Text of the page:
If Apple’s slowdown in product innovation is not enough of a problem, its financial policy – i.e., the appropriate level of its debt and common stock to have outstanding, amount of dividends to distribute to shareholders, and the number of shares of its common stock to buy back – vies for public attention as well.
On April 24, Apple CEO Tim Cook announced a 15 percent dividend increase, on top of a $50 billion increase in the repurchase volume of its common stock over the period ending year-end 2015. Cook also indicated that the board of directors would issue $17 billion of long-term debt – the largest corporate bond offering in history.
OVERALL THIS involves a lot of cash. Investment bankers provided Apple with tons of advice on the wisdom of these actions. In a nutshell, what is this clamor all about? One need not be a rocket scientist to grasp the gist of the debate.
As background for these decisions, note that although Apple has about $150 billion in total cash, about half of it remains abroad, because to bring it to the United States would subject it to U.S. corporate taxes. So it remains effectively frozen for U.S. use, but may be employed abroad.
A well-respected principle of corporate financial policy advises management to act in the best interests of its shareholders, which points to maximizing shareholder wealth by maximizing after-tax profits. This rule is so misunderstood and so misinterpreted by the general public, especially by journalists, that it warrants clarification.
It does not mean that the firm is to pursue this objective at all costs, to recklessly violate all laws, to mistreat employees, suppliers, landlords, lenders, and its customers. The costs incurred in doing these acts overwhelm any short-term profits that may be gained, leaving the firm worse off.
MOREOVER, management ethical constraints also play a role in curbing such conduct. But management’s ignore stockholder interests at their peril. Wall Street is strewn with the corpses of managements that did not heed this dictum, or that failed to perform.
A second principle provides that management should seek investment opportunities (new, exciting products) that promise excellent after-tax profits. With Apple these opportunities are financed with cash generated from existing investments (such as iPhones and iPads); from cash hoards; or from raising new capital (sale of debt or stock).
To help finance these opportunities, Apple issued the previously noted $17 billion in bonds. Can you blame them? Interest rates are at historic lows, thanks to Federal Reserve Chairman Ben Bernanke’s policy of suppressing both short- and long-term rates. Such a policy handily facilitates President Obama’s aim to minimize the cost of Treasury borrowings. Apple, however, achieves this financing at the cost of a modest increase in its financial risk.
But this action makes sense. To the extent that the funds are used in whole or in part for buying back some of the company’s stock, the transaction amounts to a substitution of debt for equity (common stock) in Apple’s capital structure. This rise in its debt-to-equity ratio is a measure of its increased financial risk. Nonetheless, Standard and Poor’s current rating of Apple is AA-plus, which is the same, by comparison as U.S. Treasury bonds.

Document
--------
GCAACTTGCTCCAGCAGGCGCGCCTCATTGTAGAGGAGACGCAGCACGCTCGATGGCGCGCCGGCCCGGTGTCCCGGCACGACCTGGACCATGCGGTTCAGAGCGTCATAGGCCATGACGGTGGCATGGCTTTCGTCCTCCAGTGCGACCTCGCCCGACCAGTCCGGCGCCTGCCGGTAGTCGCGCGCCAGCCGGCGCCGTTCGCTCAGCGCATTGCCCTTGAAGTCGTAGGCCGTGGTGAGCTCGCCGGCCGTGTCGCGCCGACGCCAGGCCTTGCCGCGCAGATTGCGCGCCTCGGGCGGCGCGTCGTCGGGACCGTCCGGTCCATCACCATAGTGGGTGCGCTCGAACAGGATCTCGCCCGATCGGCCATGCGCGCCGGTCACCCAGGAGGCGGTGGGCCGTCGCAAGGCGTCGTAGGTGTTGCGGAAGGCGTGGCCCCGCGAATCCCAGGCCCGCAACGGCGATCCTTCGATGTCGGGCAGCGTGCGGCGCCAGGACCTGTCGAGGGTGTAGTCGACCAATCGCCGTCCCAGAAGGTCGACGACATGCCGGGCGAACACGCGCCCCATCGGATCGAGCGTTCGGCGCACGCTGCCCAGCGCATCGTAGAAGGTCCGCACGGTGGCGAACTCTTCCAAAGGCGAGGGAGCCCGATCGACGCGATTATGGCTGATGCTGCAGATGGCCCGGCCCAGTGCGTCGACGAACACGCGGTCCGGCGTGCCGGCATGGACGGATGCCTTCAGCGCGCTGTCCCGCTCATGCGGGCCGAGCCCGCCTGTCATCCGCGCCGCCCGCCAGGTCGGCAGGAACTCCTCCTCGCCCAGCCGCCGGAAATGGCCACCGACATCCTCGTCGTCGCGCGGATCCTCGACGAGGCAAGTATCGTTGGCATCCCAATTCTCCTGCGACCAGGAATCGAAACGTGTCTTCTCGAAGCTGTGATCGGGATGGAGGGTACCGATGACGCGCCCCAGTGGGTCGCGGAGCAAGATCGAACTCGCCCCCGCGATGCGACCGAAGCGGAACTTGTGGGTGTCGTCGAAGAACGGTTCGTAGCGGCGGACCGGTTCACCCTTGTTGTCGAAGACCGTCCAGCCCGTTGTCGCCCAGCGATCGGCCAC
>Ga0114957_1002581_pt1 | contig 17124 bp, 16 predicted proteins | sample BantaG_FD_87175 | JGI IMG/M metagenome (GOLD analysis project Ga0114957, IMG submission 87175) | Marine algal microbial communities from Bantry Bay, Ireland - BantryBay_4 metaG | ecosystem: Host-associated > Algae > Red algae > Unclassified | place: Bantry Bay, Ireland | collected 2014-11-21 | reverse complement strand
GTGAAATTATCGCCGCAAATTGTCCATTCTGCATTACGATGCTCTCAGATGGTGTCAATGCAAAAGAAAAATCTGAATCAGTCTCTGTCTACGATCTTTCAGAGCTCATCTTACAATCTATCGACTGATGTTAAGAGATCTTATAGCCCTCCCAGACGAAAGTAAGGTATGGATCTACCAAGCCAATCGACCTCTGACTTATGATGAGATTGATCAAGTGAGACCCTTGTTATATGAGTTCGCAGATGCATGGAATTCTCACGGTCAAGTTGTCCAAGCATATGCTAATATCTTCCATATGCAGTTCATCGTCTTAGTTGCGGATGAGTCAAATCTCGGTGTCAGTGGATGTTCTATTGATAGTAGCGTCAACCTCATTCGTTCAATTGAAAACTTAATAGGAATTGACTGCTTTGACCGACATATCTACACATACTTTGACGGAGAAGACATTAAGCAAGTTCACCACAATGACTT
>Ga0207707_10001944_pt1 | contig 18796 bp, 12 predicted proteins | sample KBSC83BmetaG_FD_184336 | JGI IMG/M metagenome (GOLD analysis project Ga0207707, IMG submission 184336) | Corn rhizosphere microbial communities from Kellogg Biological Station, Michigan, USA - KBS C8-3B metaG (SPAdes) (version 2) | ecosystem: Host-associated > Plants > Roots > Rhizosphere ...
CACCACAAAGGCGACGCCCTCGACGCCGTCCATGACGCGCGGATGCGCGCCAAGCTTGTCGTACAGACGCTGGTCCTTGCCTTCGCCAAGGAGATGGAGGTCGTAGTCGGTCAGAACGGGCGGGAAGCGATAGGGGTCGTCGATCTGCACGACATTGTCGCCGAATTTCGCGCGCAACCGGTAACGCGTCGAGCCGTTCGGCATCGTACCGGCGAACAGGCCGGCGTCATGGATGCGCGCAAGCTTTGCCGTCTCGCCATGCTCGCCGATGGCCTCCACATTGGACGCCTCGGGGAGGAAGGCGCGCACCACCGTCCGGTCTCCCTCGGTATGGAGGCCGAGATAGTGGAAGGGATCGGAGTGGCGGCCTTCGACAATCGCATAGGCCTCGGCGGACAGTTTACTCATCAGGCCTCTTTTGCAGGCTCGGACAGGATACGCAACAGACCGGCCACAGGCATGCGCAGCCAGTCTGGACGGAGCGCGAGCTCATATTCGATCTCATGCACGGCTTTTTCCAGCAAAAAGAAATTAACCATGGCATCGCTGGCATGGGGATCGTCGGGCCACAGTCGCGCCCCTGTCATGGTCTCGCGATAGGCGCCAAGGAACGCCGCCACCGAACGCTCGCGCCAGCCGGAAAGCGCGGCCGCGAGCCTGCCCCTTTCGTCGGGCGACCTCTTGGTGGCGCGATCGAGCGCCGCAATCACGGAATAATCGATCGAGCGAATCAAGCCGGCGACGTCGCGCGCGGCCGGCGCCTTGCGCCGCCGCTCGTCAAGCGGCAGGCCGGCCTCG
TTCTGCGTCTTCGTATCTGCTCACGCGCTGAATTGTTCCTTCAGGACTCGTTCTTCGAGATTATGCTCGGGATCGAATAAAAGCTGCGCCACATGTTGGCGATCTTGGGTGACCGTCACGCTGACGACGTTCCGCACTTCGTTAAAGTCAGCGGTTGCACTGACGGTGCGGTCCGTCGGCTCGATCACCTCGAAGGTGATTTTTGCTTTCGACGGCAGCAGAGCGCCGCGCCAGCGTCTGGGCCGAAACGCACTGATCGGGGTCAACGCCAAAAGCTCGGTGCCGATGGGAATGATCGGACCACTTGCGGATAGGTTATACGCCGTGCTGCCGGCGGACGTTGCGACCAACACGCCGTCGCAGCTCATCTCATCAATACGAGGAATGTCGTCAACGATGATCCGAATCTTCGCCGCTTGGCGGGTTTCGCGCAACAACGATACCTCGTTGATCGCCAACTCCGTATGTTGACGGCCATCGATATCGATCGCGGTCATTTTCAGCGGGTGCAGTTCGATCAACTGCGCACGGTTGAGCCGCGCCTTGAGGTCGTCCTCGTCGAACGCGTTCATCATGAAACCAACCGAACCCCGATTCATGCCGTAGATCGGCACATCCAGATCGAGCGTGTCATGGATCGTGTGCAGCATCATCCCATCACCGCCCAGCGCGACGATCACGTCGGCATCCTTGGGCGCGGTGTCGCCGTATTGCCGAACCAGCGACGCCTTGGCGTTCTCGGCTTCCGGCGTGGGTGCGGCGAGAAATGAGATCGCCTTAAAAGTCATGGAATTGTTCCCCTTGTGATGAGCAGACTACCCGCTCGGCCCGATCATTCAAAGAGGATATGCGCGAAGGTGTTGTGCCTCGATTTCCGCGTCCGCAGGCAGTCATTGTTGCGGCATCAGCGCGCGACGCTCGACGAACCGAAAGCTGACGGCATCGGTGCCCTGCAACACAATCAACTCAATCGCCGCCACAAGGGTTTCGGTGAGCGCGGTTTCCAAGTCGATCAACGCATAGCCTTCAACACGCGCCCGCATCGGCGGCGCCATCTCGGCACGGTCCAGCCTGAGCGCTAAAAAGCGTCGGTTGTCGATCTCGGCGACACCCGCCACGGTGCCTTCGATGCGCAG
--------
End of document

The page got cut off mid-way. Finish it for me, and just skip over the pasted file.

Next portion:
Following the second principle above, Apple’s increased dividend of 15 percent might be a signal to the market that the outlook for increased earnings from current investments (iPhones, iPads, iMacs) is zero to modest. The success of its still-on-the drawing-board opportunities – such as rumored TV projects, watches and other innovations – remain to be seen.
BUT IF MANAGEMENT senses that the attractiveness of these opportunities is weak, then it will lean toward returning firm capital to its shareholders through increased dividends, share repurchases or both. These forces are fundamental drivers of such decisions, but not the sole factors.
While this may seem implausible, another widely accepted principle of financial management for medium to large firms is that, as long as the firm wisely chooses among excellent investment opportunities, what it opts to do as a dividend policy (the proportion of average earnings to allocate for dividends or share buybacks) is unimportant to the total return received by shareholders.
But its dividend policy, and indications of the attractiveness of its opportunities, should be clearly stated to the market. Therefore, by increasing its current dividend a firm with a well-disclosed policy could be signaling to shareholders a future increase in earnings.
SO WHEN APPLE increases its dividend, what signal is it trying to send? Is it that its inventory of profitable projects is running low, or that they are becoming more attractive? Apple has yet to state a clear dividend policy. Making its future even murkier, Apple is notoriously shy about disclosing the attractiveness of its investment opportunities, ostensibly to avoid giving information to rivals.
Nevertheless, my suggestion to Apple is: Loosen up a bit. All of this highlights the importance of management providing clear guidance to investors about its dividend policy and investment opportunities. Because of this investor uncertainty, many stock investors diversify not only across industries, but across dividend policies as well.
(The writer is a professor emeritus of financial economics at the University of Georgia. He lives in Aiken, S.C.)